- The law is clear that no public establishment shall have more than one-third of its staff from the same ethnic community
- The bulk of government employees are from only two ethnic communities
Just the other day after Kenyans were told of the government being a shareholding company, a damning report was released detailing how two communities - Kalenjins and Kikuyus - dominate top cadre jobs in state agencies.
The report tabled in Parliament before the National Assembly Committee on National Cohesion and Equal Cohesion by various heads of the state agencies, indicated the two communities form the bulk of employees in all the agencies so far examined.
An earlier report by the Public Service Commission (PSC) on its part showed that Kikuyus and Kalenjins dominated top jobs in government, embassies and chief executive positions in parastatals.
In the latest case, the House committee chaired by Mandera West MP Adan Haji has been meeting all state agencies to evaluate the ethnic composition of their employees to determine whether they comply with Section 7 of the National Cohesion and Integration Act.
The Act states: “No public establishment shall have more than one-third of its staff from the same ethnic community.”
It further states in Section 7(1) and (2) that all offices shall seek to represent the diversity of the people of Kenya in the employment of staff and no public institution shall have more than one-third of its staff from the same community.
The report comes amid fears of systematic alienation of some communities from state appointments by the current regime following the assertion by Rigathi Gachagua that the government was a shareholding company - with the majority shares being held by its supporters, while others hold few or none at all.
In his typical act of impunity, Gachagua as recently as last week, renewed the assertion that government appointments and contracts were a preserve of those who voted for the regime, with least consideration to be given to those who did not support it.
His remarks not only portend the danger of polarising the country but are against Article 131 of the Constitution which envisages a presidency that promotes the unity of the nation and ensures the protection of human rights and fundamental freedoms and the rule of the law.
That is why as Azimio Coalition, we are opposed to ethnic profiling going in the public service and the exclusionist policies being implemented by this regime devoid of the fact that all Kenyans are taxpayers.
Since this regime assumed office, the country has seen a trend whereby people from specific ethnic and political backgrounds are fired and replaced by counterparts from certain ethnic backgrounds and political affiliations.
Article 10 of the Constitution provides for national values that include - national unity, participation of the people, equity, social justice, inclusiveness, equality, non-discrimination, protection of the marginalised and good governance.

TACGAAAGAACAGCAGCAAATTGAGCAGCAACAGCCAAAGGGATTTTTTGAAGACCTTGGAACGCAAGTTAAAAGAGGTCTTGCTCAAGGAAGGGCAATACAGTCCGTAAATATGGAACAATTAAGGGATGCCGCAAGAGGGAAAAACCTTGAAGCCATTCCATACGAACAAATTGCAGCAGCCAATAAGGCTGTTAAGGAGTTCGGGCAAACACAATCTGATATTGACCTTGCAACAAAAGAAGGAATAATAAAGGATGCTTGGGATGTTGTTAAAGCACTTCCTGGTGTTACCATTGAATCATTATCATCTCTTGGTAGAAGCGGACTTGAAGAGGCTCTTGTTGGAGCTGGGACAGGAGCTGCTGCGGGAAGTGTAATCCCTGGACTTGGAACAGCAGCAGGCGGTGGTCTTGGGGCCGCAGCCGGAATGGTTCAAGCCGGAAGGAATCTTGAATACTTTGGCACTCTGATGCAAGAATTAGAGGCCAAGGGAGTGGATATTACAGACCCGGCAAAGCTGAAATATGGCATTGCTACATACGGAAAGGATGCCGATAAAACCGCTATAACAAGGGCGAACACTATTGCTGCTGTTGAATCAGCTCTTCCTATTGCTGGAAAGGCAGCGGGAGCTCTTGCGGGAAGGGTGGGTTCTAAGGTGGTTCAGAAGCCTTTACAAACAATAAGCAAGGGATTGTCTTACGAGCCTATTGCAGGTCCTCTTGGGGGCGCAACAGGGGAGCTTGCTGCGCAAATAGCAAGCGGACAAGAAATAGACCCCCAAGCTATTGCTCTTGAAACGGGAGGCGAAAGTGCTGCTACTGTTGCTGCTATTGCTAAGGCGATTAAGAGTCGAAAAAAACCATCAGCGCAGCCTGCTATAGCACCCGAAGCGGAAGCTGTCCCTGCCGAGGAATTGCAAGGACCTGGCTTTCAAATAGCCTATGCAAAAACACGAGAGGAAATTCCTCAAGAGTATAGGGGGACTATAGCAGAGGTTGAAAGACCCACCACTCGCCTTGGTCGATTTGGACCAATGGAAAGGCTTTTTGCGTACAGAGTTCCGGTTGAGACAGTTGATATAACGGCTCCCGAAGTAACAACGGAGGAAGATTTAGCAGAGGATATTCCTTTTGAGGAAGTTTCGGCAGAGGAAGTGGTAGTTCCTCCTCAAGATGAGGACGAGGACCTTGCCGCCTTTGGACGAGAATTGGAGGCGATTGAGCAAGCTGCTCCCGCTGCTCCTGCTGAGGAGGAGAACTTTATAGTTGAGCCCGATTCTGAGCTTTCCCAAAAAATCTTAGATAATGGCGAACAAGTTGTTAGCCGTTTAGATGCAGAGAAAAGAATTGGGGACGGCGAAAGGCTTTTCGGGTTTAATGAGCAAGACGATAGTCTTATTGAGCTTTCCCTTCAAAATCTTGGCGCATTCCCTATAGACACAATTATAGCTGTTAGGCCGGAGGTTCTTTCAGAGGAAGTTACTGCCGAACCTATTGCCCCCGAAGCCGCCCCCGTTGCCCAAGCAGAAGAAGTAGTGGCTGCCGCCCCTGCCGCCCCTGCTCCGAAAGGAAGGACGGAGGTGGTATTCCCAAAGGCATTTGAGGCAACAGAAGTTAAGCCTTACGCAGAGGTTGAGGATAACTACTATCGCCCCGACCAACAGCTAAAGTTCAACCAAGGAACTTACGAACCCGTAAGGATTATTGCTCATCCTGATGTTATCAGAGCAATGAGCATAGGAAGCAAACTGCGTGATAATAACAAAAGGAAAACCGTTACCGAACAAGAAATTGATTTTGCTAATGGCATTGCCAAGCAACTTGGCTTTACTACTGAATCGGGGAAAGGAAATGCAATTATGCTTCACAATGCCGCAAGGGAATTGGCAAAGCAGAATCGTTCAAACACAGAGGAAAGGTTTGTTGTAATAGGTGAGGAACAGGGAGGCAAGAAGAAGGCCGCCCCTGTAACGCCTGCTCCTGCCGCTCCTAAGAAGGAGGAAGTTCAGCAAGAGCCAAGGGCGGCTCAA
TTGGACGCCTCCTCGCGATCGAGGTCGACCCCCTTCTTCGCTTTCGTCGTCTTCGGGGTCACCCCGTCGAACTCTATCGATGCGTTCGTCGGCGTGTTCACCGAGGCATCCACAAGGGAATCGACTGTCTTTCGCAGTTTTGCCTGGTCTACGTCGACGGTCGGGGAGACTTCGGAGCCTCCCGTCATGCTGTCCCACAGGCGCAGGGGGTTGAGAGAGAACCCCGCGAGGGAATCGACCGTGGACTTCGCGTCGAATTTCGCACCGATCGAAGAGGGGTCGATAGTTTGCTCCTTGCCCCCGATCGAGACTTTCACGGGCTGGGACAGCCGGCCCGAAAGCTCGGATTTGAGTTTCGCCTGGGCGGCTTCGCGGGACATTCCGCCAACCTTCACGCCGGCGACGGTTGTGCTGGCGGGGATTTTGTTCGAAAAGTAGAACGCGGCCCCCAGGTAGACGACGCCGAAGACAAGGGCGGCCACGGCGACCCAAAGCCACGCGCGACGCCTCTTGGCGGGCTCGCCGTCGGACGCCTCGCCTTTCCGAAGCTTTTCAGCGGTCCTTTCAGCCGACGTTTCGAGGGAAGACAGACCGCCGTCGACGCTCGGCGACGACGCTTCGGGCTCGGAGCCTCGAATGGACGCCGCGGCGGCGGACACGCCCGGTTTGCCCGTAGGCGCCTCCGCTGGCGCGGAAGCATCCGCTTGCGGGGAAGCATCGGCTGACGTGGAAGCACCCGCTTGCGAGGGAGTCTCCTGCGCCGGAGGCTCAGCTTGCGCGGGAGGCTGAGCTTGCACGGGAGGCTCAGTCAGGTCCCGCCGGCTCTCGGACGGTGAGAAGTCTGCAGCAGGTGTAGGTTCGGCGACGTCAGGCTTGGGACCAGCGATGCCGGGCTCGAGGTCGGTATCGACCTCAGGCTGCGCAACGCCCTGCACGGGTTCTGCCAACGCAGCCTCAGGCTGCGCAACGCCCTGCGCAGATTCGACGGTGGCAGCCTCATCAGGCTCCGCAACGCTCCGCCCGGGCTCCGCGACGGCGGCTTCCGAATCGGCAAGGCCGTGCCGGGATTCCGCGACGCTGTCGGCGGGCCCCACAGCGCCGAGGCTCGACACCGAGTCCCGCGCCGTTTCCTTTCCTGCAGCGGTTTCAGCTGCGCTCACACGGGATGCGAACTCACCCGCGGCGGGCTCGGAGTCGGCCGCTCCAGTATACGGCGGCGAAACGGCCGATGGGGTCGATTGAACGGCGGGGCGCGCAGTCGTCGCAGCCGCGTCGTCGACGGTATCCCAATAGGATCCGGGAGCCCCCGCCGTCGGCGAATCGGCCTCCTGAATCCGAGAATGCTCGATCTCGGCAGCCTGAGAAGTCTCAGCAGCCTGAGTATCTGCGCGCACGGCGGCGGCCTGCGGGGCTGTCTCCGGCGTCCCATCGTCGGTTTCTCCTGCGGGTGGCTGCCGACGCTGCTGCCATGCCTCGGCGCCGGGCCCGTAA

These values and principles are binding to all state officers who are expected to apply them when making and implementing public policy decisions.
Article 27 of the Constitution also demands that everyone is treated equally and should not be discriminated against directly or indirectly and on any ground, including political affiliation and/or non-affiliation.
But Gachagua has instead engaged in promoting favouritism and entrenching division against the oath he took six months ago to always diligently serve Kenyans and do justice without favour or ill will.
The absurdity of his contention is seen from the fact that all Kenyans being taxpayers, and by discriminating against a section of them, he is actually going against the spirit of Article 1 of the Constitution, which states that sovereign power belongs to the people, and the power he enjoys is delegated by the same people.
There is no doubt this regime has failed inclusivity and diversity test; as what Kenyans are witnessing is a deliberate exercise to replace appointees of former President Uhuru Kenyatta across state agencies with allies, leaving out certain ethnic communities.
So far, the regime has made board changes in at least 58 parastatals, replacing more than 100 appointees of the Uhuru administration with regime-friendly ones. It has also hired at least 119 chairs and directors in over 60 parastatals, according to Kenya Gazette notices.
The ethnic composition of appointments by this regime must be subjected to continuous scrutiny to ensure offices funded by the taxpayer have a face of Kenya as per the 2010 Constitution which introduced ethnic representation requirements to check the trend where tribesmen of those in power are favoured in public service.
Mr Oduor Ong’wen is the Executive Director of the Orange Democratic Movement (ODM)